“I’m really gonna wipe you now.”
“Bring it on, bro!”
—Finn and Jake, Adventure Time
Emily discerns that Kanata’s game plan with pokies must have another goal, and back on the court, Kanata is able to send the ball across the court. Mai is exhausted in trying to keep up, slipping on the sand and slowing in her ability to receive the ball. Harukana thus catches up on the scoreboard. They reach the match point, and Haruka realises that she can use a drop shot after Ai spikes the ball: this unexpected action allows Harukana to win over Aimai. In the aftermath, Haruka and Kanata are overjoyed to have won their first game as a pair and embrace, while Ai and Mai resolve to continue playing beach volleyball as a pair, with both confiding in the other that they were worried about letting the other down. The junior tournament winds down with Claire and Emily victorious; Haruka and Kanata were defeated in their second round. Undeterred, Haruka remarks that she’s greatly enjoying the experience, and when Claire announces that there are two slots for the Valkyrie Cup, a national-level competition, the girls resolve to train hard and meet one another at the national tournament. Kanata begins drilling Haruka on hand signals, and in the post-credits scene, Akari asks Kanata if she’s a member of their high school’s beach volleyball club. We thus reach the halfway point for Harukana Receive, and with six episodes in the books, Harukana Receive has remained very consistent with expectations as to what sort of messages it intends audiences to take away from the series: sportsmanship, self-discovery and improvement are core to Harukana Receive, and nowhere is this more apparent than with novice Haruka, whose spirits seem imperturbable. Instead on dwelling on loss and failure, Haruka is always intent on pursuing the next challenge, and this drive is beginning to move the needle for Kanata, as well.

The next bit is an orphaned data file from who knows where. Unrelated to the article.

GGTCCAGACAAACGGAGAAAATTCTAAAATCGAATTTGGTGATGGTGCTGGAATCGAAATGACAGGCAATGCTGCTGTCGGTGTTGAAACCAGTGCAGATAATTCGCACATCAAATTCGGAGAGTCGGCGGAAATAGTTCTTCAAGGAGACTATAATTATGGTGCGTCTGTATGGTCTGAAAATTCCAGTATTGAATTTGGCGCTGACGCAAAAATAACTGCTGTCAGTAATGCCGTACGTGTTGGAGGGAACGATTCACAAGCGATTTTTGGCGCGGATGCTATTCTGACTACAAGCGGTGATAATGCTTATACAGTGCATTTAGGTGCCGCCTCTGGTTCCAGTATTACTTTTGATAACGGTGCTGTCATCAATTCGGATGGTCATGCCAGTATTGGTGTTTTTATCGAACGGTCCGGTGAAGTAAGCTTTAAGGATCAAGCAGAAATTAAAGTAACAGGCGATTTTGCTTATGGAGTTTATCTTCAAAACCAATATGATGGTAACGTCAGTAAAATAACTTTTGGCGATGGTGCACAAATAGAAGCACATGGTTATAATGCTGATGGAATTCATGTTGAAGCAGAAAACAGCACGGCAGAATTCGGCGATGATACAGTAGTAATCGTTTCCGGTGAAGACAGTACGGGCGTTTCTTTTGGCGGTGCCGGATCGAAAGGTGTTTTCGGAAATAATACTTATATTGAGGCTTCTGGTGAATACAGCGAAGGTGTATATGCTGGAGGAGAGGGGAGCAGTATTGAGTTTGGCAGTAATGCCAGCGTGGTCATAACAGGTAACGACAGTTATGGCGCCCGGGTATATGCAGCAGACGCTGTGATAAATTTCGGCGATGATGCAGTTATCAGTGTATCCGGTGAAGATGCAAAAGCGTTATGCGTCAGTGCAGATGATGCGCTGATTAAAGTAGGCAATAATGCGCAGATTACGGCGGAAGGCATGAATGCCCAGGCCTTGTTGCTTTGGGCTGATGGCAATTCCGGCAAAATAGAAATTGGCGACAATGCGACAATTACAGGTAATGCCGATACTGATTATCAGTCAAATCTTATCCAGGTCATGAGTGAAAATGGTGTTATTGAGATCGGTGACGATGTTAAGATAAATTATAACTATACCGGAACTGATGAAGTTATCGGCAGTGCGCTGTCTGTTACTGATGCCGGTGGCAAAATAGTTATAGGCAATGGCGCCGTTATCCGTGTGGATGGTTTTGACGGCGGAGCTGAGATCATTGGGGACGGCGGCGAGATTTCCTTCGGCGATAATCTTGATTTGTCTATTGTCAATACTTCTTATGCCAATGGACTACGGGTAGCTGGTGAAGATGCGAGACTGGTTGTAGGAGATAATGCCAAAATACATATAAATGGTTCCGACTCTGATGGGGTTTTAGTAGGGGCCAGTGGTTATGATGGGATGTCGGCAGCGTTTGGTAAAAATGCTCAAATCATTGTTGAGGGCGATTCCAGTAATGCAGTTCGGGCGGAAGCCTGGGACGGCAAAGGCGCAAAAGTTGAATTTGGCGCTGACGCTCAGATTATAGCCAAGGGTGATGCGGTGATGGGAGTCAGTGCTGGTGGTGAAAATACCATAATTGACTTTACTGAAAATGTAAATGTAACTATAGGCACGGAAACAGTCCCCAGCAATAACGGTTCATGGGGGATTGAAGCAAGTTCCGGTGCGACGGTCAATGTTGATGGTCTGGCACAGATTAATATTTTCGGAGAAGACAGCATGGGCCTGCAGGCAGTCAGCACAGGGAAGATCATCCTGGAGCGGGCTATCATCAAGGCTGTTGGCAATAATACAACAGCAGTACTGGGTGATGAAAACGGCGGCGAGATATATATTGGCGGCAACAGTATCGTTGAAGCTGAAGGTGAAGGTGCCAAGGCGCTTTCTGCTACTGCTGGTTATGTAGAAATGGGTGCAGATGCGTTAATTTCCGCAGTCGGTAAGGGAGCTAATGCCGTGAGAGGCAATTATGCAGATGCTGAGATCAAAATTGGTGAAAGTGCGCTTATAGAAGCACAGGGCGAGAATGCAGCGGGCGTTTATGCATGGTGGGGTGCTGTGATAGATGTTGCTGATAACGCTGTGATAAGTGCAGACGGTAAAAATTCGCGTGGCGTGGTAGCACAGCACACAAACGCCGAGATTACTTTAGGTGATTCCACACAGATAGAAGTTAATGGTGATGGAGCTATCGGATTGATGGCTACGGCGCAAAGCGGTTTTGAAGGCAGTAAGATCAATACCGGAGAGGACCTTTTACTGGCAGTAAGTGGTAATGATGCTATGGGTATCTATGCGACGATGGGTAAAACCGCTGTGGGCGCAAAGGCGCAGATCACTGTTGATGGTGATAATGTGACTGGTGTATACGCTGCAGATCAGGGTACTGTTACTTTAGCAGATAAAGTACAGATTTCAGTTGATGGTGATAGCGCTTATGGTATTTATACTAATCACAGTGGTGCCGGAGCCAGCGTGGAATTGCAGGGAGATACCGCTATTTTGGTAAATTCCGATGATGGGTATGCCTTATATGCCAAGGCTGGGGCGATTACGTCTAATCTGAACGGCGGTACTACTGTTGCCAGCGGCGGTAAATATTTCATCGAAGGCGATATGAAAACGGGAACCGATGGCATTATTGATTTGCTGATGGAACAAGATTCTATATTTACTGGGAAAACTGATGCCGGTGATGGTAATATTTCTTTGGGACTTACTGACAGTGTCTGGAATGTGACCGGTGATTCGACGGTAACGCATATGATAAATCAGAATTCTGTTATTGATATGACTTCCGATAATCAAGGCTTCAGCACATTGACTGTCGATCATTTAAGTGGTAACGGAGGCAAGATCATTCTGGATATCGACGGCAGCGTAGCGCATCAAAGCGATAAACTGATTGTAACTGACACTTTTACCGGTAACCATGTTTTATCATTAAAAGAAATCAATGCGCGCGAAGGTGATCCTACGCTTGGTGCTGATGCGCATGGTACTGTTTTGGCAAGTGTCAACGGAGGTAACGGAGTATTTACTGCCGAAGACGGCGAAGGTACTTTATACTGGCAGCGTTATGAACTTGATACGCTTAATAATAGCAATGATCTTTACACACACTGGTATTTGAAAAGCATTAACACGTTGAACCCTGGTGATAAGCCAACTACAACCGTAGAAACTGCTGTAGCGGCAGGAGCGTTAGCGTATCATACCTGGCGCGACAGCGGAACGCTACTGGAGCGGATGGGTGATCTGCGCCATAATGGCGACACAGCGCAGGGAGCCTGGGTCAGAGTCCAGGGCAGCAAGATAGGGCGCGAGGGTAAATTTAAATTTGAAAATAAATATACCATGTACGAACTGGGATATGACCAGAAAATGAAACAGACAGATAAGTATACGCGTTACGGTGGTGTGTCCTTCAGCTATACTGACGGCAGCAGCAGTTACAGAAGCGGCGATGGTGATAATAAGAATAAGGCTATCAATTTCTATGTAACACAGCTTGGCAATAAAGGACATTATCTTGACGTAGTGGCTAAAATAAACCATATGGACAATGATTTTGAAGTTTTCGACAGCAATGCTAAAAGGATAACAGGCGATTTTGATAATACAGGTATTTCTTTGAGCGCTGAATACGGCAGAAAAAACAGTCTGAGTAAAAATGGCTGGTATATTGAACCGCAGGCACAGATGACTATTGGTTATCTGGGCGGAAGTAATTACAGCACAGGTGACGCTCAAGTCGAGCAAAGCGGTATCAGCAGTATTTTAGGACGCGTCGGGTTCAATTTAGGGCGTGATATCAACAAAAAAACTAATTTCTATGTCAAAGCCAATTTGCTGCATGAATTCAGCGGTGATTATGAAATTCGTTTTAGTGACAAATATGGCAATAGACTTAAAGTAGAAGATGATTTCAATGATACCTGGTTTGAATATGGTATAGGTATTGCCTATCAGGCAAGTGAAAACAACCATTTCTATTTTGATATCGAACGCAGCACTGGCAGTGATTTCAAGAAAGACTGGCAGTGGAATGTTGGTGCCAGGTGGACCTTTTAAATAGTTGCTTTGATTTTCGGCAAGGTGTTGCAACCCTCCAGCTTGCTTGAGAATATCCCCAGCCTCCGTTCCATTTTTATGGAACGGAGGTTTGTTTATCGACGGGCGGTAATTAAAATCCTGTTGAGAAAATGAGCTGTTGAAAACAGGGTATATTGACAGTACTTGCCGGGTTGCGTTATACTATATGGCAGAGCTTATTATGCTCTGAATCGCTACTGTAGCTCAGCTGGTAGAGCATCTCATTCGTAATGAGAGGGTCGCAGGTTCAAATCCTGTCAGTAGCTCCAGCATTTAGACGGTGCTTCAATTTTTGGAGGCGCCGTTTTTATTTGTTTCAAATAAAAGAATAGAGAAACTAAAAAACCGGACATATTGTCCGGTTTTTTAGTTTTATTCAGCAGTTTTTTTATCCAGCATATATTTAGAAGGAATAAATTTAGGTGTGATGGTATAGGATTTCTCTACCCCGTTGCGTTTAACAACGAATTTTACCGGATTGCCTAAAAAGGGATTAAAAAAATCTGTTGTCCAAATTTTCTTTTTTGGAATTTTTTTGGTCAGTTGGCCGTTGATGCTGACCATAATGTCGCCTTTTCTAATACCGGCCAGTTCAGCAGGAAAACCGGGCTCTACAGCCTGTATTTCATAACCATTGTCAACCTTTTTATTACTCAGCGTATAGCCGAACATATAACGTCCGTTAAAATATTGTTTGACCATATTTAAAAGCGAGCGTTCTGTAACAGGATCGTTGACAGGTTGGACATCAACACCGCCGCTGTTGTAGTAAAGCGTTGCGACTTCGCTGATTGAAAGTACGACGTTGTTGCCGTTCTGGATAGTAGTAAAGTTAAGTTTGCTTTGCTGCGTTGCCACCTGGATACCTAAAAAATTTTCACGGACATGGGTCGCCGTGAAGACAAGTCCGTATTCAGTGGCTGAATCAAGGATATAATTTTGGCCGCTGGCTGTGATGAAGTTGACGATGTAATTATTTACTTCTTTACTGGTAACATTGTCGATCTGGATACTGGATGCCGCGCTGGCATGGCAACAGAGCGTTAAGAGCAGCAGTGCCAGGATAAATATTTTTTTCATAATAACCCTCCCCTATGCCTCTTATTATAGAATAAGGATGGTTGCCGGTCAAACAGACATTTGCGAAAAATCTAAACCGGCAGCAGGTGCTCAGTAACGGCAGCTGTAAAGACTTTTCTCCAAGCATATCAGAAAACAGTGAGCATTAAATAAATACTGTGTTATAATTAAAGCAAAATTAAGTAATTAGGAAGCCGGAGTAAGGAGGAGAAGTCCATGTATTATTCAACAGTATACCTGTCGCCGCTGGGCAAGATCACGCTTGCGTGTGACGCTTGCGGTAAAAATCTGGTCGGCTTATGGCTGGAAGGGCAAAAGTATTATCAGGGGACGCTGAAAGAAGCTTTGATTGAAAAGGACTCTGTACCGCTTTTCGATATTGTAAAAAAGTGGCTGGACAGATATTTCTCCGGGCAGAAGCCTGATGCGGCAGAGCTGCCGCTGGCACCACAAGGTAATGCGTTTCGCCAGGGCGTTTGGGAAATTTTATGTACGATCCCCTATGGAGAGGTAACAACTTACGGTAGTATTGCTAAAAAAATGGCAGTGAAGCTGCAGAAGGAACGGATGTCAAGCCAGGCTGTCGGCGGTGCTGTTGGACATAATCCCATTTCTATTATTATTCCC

Interpersonal growth is evidently the core of Harukana Receive: beach volleyball merely acts as the vessel for driving the narrative, providing something concrete and tangible that the characters can work towards. Had Harukana Receive done something similar with ping-pong or tennis, the messages would still hold true as they do now. It is clear that both Haruka and Kanata are learning: Kanata strives to teach Haruka more of the technical elements, while Haruka’s energy continues to inspire and motivate Kanata. However, I am perhaps unique in thinking about the series in this manner: discussions elsewhere have fixated on technical elements surrounding Kanata’s strategies, and purport that the approach Kanata took towards besting Aimai will not be viable against any skilled pair. While it is the case that Haruka and Kanata lose their next round, Harukana Receive chooses deliberately to not show this round; this indicates that the details underlying beach volleyball matter less than interpersonal and intrapersonal growth. Matches are shown when they contribute to a pair’s development, and from the looks of things, omitted when specific details are not immediately relevant to the thematic aspects. As a result, I hold that looking up the fundamentals of beach volleyball and then trying to apply them to discredit Kanata is to miss the point of what Harukana Receive is about. The series is not the novice’s introduction to beach volleyball, it is about how it sometimes takes a bit of disruption for people to change their status quo and the sorts of learnings one picks up after this disruption occurs.